Most students agree that fraternities and sororities don’t dominate Stanford’s social scene. Fraternities sponsor the majority of popular parties on campus, but these are generally open to all students, and there are plenty of alternatives. A large majority of students don’t feel the need to participate in Greek life at all, and most feel that the current size of Stanford’s Greek system is large enough, if not too big. At a school with less than 15 percent of students going Greek, that sentiment is telling. If you don’t rush, you will still be able to have plenty of fun and make friends as an undergraduate.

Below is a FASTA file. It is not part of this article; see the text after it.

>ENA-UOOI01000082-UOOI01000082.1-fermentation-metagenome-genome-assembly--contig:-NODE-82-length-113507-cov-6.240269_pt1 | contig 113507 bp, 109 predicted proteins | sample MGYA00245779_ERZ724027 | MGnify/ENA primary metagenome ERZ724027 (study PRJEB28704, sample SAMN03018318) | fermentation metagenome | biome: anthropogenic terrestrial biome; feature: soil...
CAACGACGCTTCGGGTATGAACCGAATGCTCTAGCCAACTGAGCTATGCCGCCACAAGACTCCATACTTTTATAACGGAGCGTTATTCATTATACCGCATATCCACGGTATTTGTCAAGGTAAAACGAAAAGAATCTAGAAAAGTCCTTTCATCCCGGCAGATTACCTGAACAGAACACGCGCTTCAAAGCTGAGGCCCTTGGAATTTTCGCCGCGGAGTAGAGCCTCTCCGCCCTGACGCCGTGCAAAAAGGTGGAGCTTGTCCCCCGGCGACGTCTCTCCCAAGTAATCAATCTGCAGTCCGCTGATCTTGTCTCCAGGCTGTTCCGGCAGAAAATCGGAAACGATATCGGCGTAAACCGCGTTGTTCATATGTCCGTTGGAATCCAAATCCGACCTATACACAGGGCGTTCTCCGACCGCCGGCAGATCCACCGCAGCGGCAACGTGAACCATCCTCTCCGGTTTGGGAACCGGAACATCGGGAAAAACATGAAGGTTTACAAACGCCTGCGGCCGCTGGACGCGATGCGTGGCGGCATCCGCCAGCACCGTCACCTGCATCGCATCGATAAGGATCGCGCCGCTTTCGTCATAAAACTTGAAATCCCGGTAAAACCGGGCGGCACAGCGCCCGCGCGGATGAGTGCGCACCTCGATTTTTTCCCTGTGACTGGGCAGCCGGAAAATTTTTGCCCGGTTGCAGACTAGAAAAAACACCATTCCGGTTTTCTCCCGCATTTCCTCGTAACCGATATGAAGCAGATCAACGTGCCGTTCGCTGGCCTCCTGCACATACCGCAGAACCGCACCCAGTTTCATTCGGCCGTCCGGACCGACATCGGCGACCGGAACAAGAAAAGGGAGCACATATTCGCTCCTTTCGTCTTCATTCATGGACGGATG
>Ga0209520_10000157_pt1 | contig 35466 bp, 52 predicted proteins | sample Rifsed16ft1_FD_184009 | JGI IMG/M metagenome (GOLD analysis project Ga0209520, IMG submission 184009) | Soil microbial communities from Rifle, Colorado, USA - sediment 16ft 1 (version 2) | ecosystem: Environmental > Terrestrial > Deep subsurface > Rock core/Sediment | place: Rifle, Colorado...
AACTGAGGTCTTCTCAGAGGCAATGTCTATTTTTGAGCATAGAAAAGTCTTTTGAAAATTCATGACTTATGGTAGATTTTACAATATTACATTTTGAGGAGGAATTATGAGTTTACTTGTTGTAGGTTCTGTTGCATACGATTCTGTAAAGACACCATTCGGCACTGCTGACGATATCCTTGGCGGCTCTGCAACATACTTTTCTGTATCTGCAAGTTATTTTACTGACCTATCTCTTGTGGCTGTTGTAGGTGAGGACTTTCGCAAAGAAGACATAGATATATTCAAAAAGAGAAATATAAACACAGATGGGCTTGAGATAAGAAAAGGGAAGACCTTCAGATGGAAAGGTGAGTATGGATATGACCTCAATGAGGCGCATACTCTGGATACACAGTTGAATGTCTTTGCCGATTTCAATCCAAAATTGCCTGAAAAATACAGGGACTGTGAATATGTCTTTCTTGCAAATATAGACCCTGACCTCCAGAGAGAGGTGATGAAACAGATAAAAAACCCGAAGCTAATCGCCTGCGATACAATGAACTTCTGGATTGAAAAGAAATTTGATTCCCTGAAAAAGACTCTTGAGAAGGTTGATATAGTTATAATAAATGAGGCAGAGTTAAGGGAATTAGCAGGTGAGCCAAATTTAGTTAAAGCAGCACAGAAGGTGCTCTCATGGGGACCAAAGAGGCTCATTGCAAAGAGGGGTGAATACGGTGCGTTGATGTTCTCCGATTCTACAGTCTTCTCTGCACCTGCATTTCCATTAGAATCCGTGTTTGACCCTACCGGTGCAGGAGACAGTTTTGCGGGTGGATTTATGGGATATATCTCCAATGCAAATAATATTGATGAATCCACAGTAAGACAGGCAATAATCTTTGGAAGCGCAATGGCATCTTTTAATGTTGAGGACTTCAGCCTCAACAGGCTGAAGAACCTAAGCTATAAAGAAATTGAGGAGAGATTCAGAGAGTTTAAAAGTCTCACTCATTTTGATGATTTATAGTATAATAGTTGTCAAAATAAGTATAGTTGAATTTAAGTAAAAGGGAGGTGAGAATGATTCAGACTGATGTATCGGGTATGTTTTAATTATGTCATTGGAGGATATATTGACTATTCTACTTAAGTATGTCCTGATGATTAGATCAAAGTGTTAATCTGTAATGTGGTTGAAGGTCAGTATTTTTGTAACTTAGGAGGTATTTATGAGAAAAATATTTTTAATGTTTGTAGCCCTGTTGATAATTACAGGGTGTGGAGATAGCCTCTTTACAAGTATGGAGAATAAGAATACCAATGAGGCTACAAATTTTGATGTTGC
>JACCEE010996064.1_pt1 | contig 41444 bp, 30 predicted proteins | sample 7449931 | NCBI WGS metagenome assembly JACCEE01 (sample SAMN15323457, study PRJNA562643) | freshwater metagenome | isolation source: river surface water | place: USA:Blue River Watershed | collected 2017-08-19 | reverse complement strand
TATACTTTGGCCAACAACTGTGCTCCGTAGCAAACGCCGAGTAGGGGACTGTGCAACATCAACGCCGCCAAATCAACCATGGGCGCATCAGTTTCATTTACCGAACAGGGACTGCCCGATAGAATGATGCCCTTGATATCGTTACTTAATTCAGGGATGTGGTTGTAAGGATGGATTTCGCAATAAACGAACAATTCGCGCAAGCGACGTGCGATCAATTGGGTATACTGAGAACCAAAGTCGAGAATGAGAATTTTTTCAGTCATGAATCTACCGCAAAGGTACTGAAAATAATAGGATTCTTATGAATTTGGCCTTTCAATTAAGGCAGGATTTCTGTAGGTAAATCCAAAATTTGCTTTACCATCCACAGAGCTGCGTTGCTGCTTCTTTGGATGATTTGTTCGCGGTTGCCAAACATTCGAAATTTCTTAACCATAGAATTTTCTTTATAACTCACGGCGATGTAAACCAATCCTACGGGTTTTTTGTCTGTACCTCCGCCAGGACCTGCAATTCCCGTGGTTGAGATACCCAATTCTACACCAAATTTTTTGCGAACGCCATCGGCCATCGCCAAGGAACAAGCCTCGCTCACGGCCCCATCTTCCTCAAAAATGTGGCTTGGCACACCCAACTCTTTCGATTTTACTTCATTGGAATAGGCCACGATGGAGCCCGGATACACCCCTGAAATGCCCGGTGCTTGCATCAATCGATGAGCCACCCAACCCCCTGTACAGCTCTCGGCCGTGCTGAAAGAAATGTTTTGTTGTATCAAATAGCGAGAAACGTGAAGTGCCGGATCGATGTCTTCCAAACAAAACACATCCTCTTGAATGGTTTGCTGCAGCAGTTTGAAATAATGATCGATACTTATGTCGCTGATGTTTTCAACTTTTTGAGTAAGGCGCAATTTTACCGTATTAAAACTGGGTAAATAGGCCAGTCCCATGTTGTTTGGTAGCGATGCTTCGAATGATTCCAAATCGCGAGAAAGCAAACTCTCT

The Greek system at Stanford is fairly diverse. There’s a frat for computer enthusiasts who like to play computer games over the LAN. There are some more traditional ones that are mainly comprised of athletes or students into networking or being involved with student government. There’s even an anti-frat fraternity where most of the guys are into playing guitar and being laid-back. The sororities don’t have as much diversity, but do break down roughly by a combination of attractiveness and sexual discretion. For students who want to get involved in Greek life but don’t want as much of a commitment, there are several un-housed frats and sororities.